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Teaching a black-box learner
Sanjoy Dasgupta · Daniel Hsu · Stefanos Poulis · Jerry Zhu

Tue Jun 11 06:30 PM -- 09:00 PM (PDT) @ Pacific Ballroom #183

One widely-studied model of {\it teaching} calls for a teacher to provide the minimal set of labeled examples that uniquely specifies a target concept. The assumption is that the teacher knows the learner's hypothesis class, which is often not true of real-life teaching scenarios. We consider the problem of teaching a learner whose representation and hypothesis class are unknown---that is, the learner is a black box. We show that a teacher who does not interact with the learner can do no better than providing random examples. We then prove, however, that with interaction, a teacher can efficiently find a set of teaching examples that is a provably good approximation to the optimal set. As an illustration, we show how this scheme can be used to {\it shrink} training sets for any family of classifiers: that is, to find an approximately-minimal subset of training instances that yields the same classifier as the entire set.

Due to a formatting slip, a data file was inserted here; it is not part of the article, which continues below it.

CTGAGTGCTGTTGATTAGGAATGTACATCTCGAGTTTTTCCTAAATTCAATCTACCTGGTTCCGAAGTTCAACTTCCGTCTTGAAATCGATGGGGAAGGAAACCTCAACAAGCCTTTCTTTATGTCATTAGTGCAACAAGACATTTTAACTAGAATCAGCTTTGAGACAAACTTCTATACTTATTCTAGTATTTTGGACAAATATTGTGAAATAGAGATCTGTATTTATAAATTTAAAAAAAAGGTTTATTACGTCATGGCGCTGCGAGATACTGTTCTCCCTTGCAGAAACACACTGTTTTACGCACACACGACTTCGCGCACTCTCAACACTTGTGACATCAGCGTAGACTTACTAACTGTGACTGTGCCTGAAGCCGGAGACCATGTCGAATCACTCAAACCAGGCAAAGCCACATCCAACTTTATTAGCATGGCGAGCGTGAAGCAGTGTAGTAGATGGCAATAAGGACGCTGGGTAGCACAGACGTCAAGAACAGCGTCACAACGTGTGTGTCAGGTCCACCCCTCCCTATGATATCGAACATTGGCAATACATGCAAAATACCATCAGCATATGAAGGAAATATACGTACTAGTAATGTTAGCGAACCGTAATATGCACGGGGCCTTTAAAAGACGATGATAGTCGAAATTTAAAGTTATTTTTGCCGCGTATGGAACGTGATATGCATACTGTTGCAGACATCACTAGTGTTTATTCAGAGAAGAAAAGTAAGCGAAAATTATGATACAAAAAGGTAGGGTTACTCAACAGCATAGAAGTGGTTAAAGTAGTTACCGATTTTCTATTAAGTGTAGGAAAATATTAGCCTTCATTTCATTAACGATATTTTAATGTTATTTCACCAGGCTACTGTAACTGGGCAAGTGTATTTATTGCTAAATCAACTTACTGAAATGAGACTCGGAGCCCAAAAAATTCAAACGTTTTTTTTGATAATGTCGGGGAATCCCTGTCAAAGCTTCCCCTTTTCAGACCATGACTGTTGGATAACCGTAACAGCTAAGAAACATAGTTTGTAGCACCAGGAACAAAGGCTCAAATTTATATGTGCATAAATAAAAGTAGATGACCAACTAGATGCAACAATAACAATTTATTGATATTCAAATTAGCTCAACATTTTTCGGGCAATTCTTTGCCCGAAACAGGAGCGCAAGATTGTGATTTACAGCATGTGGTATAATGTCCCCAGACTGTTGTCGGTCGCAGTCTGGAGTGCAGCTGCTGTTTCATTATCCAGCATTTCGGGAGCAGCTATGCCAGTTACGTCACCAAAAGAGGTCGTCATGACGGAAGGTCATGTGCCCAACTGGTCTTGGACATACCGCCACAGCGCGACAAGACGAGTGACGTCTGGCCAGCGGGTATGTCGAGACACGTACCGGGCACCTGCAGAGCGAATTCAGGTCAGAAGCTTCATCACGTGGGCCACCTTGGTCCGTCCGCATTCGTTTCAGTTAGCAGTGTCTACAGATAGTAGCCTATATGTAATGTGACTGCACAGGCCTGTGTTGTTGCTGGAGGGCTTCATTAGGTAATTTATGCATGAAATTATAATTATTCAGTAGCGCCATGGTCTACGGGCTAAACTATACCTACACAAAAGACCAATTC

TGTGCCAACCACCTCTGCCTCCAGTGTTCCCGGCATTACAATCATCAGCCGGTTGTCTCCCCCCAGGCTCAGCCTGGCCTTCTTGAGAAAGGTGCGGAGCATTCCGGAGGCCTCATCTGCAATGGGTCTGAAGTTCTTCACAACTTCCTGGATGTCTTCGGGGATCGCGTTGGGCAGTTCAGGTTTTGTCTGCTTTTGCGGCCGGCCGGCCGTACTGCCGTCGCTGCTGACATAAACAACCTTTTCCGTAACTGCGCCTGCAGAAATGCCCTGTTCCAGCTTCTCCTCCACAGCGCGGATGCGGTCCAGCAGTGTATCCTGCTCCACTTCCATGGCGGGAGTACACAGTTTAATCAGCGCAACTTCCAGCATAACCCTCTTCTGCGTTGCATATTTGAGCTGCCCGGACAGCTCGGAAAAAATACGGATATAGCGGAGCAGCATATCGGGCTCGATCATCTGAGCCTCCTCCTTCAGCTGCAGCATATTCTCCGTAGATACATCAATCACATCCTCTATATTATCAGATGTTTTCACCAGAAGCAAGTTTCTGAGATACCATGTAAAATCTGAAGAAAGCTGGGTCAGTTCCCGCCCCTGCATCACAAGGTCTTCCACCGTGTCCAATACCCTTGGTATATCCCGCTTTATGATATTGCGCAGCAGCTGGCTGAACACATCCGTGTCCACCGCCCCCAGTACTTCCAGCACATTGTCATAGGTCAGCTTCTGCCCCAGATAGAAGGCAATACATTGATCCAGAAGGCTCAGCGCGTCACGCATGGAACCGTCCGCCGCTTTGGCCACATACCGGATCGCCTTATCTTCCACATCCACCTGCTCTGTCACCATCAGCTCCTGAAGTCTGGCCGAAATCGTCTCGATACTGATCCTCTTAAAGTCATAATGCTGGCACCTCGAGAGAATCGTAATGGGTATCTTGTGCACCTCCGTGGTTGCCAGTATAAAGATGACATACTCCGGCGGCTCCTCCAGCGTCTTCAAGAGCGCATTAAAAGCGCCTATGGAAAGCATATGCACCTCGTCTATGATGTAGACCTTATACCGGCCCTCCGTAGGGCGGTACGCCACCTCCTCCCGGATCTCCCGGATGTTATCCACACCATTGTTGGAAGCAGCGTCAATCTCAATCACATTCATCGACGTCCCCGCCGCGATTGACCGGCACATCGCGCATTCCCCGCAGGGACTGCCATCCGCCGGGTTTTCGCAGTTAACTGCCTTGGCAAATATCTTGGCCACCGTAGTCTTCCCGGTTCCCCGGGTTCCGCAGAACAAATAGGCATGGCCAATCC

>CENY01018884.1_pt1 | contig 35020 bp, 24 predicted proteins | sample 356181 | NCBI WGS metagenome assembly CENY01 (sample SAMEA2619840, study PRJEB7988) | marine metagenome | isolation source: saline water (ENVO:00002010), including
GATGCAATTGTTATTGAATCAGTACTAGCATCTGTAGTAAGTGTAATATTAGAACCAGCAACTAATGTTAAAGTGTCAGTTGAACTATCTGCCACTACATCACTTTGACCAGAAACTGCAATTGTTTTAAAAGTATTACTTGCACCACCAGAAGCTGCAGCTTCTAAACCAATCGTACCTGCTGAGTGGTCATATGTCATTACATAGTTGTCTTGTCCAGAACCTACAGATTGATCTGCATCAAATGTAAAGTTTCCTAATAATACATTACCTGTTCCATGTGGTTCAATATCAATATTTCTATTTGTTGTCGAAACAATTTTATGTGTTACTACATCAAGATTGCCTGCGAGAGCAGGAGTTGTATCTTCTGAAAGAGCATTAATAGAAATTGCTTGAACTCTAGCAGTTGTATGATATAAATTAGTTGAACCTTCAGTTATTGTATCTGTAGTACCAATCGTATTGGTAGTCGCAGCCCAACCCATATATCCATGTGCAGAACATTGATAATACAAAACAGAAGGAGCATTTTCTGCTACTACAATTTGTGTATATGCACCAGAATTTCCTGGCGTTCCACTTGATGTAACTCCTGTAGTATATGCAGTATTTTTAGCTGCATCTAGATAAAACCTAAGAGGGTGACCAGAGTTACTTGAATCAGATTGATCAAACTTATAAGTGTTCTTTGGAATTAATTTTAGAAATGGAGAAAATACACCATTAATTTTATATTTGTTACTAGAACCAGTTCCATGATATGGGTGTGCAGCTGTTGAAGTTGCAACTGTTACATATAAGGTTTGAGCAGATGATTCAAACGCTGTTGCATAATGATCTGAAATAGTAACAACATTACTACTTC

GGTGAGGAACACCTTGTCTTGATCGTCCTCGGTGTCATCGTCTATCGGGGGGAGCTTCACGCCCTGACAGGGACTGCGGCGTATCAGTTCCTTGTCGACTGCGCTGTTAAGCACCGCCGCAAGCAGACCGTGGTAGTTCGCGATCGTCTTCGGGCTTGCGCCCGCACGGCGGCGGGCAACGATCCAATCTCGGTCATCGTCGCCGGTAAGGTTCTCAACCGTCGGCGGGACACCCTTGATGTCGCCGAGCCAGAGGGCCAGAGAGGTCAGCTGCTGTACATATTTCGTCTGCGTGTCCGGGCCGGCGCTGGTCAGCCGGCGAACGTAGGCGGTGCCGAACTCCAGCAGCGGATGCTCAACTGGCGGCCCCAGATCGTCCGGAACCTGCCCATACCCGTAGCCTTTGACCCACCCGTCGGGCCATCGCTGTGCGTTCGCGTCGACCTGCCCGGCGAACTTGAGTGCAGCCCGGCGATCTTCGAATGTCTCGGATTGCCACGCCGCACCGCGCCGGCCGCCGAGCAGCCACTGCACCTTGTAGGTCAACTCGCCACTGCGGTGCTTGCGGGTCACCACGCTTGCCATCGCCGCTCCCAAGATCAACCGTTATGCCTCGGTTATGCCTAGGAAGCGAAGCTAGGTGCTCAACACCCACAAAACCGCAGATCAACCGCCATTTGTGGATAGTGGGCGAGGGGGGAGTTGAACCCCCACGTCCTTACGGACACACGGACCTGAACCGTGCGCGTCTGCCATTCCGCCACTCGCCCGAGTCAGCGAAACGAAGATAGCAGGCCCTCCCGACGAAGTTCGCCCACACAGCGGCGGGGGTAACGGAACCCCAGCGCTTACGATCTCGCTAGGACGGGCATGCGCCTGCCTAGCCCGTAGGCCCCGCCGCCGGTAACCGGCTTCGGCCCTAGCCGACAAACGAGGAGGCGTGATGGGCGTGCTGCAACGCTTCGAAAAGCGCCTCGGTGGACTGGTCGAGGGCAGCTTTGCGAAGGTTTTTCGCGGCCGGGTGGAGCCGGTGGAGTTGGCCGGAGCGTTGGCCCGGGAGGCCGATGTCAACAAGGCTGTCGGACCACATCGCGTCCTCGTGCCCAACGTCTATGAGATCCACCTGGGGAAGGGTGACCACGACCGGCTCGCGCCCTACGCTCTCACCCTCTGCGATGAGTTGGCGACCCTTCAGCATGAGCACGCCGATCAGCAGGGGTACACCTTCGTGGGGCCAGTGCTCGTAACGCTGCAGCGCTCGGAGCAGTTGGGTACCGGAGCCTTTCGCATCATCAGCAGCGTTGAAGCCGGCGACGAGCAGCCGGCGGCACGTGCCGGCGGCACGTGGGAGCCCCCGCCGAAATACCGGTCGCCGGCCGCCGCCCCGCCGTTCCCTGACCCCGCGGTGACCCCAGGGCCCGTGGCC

Author Information

Sanjoy Dasgupta (UC San Diego)
Daniel Hsu (Columbia University)
Stefanos Poulis (UC San Diego/NTENT)
Jerry Zhu (University of Wisconsin-Madison)

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